Oh, For the Love of Thought
Many thinkers have existed throughout history. These thinkers were called philosophers because they literally loved knowledge. In fact, the root phil means love, and the root soph means knowledge. These lovers of knowledge have always looked for ways to spread both their knowledge and their way of constantly thinking to other people. One of these attempts was Plato’s The Allegory of the Cave.
Plato’s The Allegory of the Cave describes, through a conversation between Socrates and his student Glaucon, cave dwellers who see only shadows of puppets on a wall. Socrates emphasizes to Glaucon: To them, the truth would be literally nothing but the shadows of the images. Socrates continues his supposition by rhetorically asking: What will follow if the prisoners are released and disabused of their error?. It turns out, says Socrates, that the experience will be painful at first. Once a liberated cave dweller leaves the cave and goes to see the sun, he will see a greater truth than those in the cave. Socrates and Glaucon continue to discuss the cave and determine a set of possibilities: The cave dweller who does not leave the cave will be ignorant; he will not know nor want to know the truth. The cave dweller who leaves the cave and returns will be considered heretical; while he knows a greater truth, he must suffer for it. The cave dweller who leaves the cave and does not return will be cause for the cave dwellers to consider the sun, enlightenment, or the ultimate truth to be dangerous; it will be reason for the cave dweller not to leave the cave.
The allegory, continued in a reader’s mind to a deeper level at which visible reality is an unraveling ball of infinite size with ultimate truth at its core and layers of illusion surrounding it, shows that there will always be a deeper truth. No one person can be fully enlightened and see ultimate truth just as no one person can see the whole of a sphere. It takes the perspectives of all to even begin to see the ultimate truth. Plato begs man in general not to consider the ideas of other men to be heretical because the ideas force people out of their comfort zone and do not make immediate sense to them. People must be continually open-minded. Man may find a new insight into something shedding a layer from the aforementioned ball of reality, but that just means that there are infinitely more insights to gain before the layers of illusion are shed.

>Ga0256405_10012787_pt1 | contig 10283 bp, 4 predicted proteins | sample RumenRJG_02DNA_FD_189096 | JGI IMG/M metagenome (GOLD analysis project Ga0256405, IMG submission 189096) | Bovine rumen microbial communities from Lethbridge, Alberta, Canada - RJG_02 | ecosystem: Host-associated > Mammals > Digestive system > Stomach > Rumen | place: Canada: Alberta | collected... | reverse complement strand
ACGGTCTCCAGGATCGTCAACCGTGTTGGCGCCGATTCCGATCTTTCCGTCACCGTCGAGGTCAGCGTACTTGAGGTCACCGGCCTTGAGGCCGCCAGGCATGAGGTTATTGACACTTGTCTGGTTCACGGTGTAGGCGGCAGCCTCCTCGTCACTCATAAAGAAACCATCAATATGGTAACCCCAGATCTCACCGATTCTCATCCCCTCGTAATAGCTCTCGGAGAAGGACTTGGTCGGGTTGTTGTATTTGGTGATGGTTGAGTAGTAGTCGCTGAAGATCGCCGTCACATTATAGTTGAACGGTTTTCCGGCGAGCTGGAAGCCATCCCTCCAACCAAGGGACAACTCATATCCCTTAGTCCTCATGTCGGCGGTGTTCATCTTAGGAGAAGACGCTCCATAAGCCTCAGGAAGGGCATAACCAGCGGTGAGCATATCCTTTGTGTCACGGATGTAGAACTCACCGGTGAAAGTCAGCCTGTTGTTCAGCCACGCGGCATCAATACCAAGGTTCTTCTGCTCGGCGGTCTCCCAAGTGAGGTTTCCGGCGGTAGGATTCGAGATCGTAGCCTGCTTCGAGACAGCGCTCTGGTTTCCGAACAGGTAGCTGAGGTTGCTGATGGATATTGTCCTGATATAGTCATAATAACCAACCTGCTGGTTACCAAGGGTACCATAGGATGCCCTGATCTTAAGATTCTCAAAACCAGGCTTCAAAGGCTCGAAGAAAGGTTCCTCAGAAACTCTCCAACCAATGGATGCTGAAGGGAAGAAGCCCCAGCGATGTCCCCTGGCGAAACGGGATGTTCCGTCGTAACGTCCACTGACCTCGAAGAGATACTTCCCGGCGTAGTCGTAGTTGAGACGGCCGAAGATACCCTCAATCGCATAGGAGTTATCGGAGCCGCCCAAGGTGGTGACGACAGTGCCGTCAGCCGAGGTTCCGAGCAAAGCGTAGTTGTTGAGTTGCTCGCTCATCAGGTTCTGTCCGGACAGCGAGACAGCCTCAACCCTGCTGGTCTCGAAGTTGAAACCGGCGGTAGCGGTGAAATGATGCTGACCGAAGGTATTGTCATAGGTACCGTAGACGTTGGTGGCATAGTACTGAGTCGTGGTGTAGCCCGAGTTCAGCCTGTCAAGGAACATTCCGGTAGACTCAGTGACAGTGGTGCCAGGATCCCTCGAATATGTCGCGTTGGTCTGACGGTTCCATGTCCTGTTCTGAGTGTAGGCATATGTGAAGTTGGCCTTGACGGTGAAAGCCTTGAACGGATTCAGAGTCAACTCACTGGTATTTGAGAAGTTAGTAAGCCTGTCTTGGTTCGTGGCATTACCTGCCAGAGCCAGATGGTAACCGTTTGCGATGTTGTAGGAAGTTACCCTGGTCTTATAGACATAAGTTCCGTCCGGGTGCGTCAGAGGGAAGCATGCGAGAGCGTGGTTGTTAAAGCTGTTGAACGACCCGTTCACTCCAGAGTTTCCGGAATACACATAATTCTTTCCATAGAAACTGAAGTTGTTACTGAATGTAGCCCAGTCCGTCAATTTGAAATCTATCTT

Ultimate truth, like the mathematical limit, is a destination. It took thousands of years before the idea of nothing was accepted as non-heretical before people began realize that a limit could eventually be reached. This was the birth of Calculus. Similarly, it will take an even greater magnitude of years before mankind realizes ultimate truth. The trick is to be open-minded and accepting of the ideas of others.
The modern philosophers of the world, the true geeks, can synthesize existing ideas to yield new ideas, drawing ever closer to the ultimate truth. Their tools, the Internet and similar technologies, may prove to literally be the path to enlightenment. The Internet allows for a free exchange of ideas without the introduction of biases. An Internet user does not know the age, race, gender, sexual orientation, religion, nationality, or other characteristic with which to discriminate against the source of an idea. In fact, the traditional geek has been called an Internet junkie, hacker, cracker, and several other words of negative connotation because he or she spends much of his or her time on the Internet. This, however, is changing. Like Plato’s cave dweller who left the cave and returned, the modern geek sees deeper meaning; he sees a greater truth. However, when he tries to share his insights, he is chastised by those who have not left the cave.
The true geek, following the path to enlightenment, faces challenges to making the world better and to introducing his synthesized ideas to others. These obstacles are the concepts of patent, trademark, and copyright. The laws that implement these concepts are meant to protect intellectual rights. However, a true geek neither misuses information nor violates intellectual rights. A true geek, like a true scientist, shares information in order to learn more, to create new ideas without repeating the ideas of other, and to more effectively advance humanity. This is precisely what is happening in the more recent Open Source movements. It is the geek who tries to see the ultimate truth. It is the geek who tries to share his insights so that others may see the ultimate truth. It is the geek who questions everything. It is the geek who will save the world when the ignorant do not, and will not, care.
Plato. Allegory of the Cave. in The Norton Reader. Linda H. Peterson et al., eds. New York: W. W. Norton, 2000. 652-655.